[Reader-list] More on "mandal II"

Gabriela Vargas-Cetina gabyvargasc at prodigy.net.mx
Thu Apr 13 21:41:55 IST 2006

Dear all,

As a true outsider to this debate, I just want to say this: I think quotas
are a cheap way to show a democratic face in any country.  I am a university
professor and, sure enough, some of my most brilliant students have come
from the upper echelons of different European and Latin American countries;
but every now and again I get a student from a poor family in a rural
village, and I can recognize her or his brilliance.  It is my job and that
of my colleagues to make that brilliance come out and bring the student up
to par with the best of the best from among young scholars (some of whom I
have been fortunate to teach to).  However, the unfair distribution of
elementary and secondary education affecting my and all countries I know,
ensure that only exceptionally will one of these students make it into my
university classroom.

Real democracy would be providing the best education for everyone, without
differences between rich and poor, urban and rural and so forth.  Since this
is not happening, quotas are a cheap but at this point necessary policy to
ensure that I will get at least one of those future great minds every five
years or so, because quotas notwithstanding, bright but underprivileged
students will remain so and will not get to the universities, no matter

Gabriela Vargas-Cetina
Professor of Anthropology
Merida, Mexico

On 4/12/06 11:03 PM, "Anuj Bhuwania" <anujbhuwania at gmail.com> wrote:

> Dear Shivam,
> I found your postings very informative and insightful  especially the bit
> where you talk about "gather here for protest, gather there for protest. NDTV
> has promised support. Sahara has promised support".I think this is a very
> important process to document.
> Just wanted to continue the conversation further. Have been lurking in this
> list for ages but couldnt resist contributing  with an inevitably simplistic
> and too long rant on this issue.
>  Am substantially  in agreement with  your views in your articles and this
> post, and have watched myself get irritatingly  indignant on coming across the
> blatantly propagandist  campaign in the English language media.(Incidentally
> would be interesting to compare the current campaign in HT/TOI etc   with that
> of Gujarat samachar/sandesh in Ahmedabad around 28 Feb, 2002.  and also of
> course the supposed 'finest hour' of the english-language media  then with
> their nakedly elitist campaign now- which is in a way my point. The divergence
> between the vernacular and the english media then is nicely contrasted with
> the convergence now on this issue. more about this later below)
> However some questions came up for me in reading some of the more interesting
> of the reservation-critical  stuff published recently. Maybe these need to be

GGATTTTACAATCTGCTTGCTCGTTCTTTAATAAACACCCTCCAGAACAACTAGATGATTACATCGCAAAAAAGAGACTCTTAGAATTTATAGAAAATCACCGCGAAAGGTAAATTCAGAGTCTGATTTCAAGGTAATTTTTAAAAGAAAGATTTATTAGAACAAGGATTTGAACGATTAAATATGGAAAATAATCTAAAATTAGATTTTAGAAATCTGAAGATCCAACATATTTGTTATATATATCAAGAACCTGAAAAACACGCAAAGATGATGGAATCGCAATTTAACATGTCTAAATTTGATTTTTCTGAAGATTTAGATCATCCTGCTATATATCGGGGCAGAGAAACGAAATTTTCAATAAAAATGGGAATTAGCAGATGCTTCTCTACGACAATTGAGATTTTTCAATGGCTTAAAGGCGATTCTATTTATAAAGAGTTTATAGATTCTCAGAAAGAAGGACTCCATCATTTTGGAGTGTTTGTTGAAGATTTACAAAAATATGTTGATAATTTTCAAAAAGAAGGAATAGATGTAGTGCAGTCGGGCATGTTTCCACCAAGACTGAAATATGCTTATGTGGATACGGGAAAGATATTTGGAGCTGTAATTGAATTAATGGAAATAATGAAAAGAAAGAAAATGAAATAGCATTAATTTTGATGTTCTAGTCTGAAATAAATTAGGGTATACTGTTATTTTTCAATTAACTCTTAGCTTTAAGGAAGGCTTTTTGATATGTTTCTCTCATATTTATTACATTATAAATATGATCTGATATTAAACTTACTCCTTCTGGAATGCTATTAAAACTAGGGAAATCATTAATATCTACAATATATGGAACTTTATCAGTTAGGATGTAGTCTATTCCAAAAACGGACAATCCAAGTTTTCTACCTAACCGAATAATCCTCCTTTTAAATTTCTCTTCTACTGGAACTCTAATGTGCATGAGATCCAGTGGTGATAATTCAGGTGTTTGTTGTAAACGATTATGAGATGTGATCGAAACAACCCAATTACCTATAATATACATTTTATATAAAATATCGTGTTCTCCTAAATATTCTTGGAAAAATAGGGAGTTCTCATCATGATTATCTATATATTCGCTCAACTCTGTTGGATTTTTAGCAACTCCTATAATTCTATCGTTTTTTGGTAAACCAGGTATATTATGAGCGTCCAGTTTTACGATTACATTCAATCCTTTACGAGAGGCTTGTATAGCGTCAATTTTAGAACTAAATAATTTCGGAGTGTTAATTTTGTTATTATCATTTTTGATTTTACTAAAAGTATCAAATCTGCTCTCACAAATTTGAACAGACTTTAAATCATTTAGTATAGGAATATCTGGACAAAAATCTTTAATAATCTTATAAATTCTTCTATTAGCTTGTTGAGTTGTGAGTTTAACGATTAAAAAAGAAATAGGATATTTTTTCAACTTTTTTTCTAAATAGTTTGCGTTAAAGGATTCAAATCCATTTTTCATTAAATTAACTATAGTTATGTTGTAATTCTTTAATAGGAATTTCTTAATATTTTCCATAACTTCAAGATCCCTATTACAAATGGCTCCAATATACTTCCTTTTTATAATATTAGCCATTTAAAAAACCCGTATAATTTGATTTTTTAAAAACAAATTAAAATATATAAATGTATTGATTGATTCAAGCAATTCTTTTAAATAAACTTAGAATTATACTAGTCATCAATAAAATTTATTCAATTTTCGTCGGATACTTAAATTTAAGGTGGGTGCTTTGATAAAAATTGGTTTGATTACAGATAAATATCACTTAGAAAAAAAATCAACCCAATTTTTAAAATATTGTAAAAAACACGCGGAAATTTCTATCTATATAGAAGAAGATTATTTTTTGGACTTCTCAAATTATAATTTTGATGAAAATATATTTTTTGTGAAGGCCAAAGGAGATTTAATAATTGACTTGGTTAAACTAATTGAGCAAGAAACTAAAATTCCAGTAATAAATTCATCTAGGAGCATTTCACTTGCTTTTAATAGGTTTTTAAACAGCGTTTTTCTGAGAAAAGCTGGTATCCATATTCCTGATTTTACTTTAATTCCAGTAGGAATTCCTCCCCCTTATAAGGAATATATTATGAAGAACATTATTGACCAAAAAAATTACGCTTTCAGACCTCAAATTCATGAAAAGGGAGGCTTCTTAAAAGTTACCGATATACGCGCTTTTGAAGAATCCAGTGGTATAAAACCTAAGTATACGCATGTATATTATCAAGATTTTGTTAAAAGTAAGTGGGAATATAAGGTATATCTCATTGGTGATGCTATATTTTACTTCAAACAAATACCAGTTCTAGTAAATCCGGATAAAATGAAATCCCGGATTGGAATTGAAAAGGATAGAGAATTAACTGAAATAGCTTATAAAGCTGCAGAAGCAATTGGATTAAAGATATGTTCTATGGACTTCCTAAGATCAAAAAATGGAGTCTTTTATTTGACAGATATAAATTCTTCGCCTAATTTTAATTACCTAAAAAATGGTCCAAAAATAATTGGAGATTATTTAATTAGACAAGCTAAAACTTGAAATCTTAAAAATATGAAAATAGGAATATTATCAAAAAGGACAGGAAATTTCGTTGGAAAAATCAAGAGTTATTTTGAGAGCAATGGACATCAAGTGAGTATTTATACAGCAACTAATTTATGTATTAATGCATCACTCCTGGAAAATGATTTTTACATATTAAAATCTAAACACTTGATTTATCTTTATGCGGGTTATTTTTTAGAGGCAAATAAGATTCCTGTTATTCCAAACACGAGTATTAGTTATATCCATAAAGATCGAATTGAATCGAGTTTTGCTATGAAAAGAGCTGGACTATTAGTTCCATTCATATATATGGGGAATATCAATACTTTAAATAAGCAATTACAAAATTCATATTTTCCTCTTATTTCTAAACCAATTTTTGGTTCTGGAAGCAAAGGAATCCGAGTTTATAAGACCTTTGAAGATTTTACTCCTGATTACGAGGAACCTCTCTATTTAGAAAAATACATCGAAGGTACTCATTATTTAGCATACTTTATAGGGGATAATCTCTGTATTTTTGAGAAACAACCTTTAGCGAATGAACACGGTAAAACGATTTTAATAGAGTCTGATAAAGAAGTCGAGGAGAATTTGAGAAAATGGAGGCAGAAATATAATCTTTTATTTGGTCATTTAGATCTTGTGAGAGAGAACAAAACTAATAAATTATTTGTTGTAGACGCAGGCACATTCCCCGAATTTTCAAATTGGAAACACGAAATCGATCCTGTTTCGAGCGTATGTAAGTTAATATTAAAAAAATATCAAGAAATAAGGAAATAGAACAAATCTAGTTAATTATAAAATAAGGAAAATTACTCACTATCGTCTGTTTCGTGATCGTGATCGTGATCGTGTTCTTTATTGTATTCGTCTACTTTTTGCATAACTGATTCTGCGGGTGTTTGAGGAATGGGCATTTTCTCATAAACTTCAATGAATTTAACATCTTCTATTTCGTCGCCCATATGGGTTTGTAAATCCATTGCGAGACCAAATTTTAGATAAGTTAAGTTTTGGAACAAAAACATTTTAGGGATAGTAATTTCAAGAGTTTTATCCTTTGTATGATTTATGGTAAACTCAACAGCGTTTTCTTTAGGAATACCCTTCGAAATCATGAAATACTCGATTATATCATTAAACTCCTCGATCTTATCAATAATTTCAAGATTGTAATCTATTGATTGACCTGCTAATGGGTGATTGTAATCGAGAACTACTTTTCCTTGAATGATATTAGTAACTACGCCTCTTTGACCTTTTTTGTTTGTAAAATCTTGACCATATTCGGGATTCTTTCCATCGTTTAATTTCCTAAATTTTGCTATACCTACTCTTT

> taken somewhat seriously after all.
> 1. What about OBC reservation being seen  as fundamentally  different from and
> even in opposition to SC/ST reservation. Not just uppercaste bloggers but
> Barkha Dutt talking of Chandrabhan Prasad in "we the People" in her HT
> article, argue  on these lines. This is a crucial question I think.
> 2.The well-known problem of reservation seats lying vacant. Now this is of
> course because of blatant refusal to implement it etc. But why is it there is
> so much less public and political discourse on proper implementation and on
> demands for filling vacant seats than on creating new quotas.
> 3. A common refrain recently has been that college-level is already too late
> for reservation and it should be done in schools to get them ready. But four
> months back, when the 93rd amendment was just about to be passed, we heard the
> elite public schools in delhi screaming murder when reservation there was
> theoretically made possible. I personally think this is the most radical and
> necessary step- reservation in private schools- towards destroying elitism
> right at its roots.We know how the very basis of the education system from
> Nehruvian times has been casteist  by underinvesting in primary education.
> And again of course they'll do "whatever it takes" (sorry couldnt resist it)
> to subvert and minimise the effect of any reservations in schools as well. and
> notice- this is the only time these guys get concerned about government
> schools- "you destroyed them and  you want to destroy us now." Maybe thats
> what will bring more attention to public education more generally. maybe
> reservation on schools need to be emphasised a lot more after all.
> 4. One of my specific interests, which I was very happy to know that you
> strongly shared, is in the upper caste nature of the indian news media. Your
> analysis is of course rare and acute and the only other person I have read on
> these lines is S Anand from Outlook.
> However my question is why only concentrate on Lucknow, a great place to start
> this of course, why not Delhi as well. How many SC/ST/OBCs are there in IBN,
> NDTV, TOI, Indian Express etc. Pioneer of course has given a token space to 1
> columnist. Like the 'zenana dabba' as madhu kishwar inimitably calls such